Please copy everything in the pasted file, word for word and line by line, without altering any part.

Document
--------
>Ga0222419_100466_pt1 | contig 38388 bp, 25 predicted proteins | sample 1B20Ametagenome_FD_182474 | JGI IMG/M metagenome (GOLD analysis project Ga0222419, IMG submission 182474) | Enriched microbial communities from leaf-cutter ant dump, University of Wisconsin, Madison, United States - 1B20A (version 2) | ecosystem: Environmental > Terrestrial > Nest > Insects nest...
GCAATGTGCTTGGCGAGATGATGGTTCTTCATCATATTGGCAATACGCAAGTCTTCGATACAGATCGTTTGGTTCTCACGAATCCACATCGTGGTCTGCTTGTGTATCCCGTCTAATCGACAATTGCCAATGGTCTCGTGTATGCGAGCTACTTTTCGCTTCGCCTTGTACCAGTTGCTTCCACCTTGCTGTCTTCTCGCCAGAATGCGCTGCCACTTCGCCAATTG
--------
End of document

>Ga0222419_100466_pt1 | contig 38388 bp, 25 predicted proteins | sample 1B20Ametagenome_FD_182474 | JGI IMG/M metagenome (GOLD analysis project Ga0222419, IMG submission 182474) | Enriched microbial communities from leaf-cutter ant dump, University of Wisconsin, Madison, United States - 1B20A (version 2) | ecosystem: Environmental > Terrestrial > Nest > Insects nest...
GCAATGTGCTTGGCGAGATGATGGTTCTTCATCATATTGGCAATACGCAAGTCTTCGATACAGATCGTTTGGTTCTCACGAATCCACATCGTGGTCTGCTTGTGTATCCCGTCTAATCGACAATTGCCAATGGTCTCGTGTATGCGAGCTACTTTTCGCTTCGCCTTGTACCAGTTGCTTCCACCTTGCTGTCTTCTCGCCAGAATGCGCTGCCACTTCGCCAATTG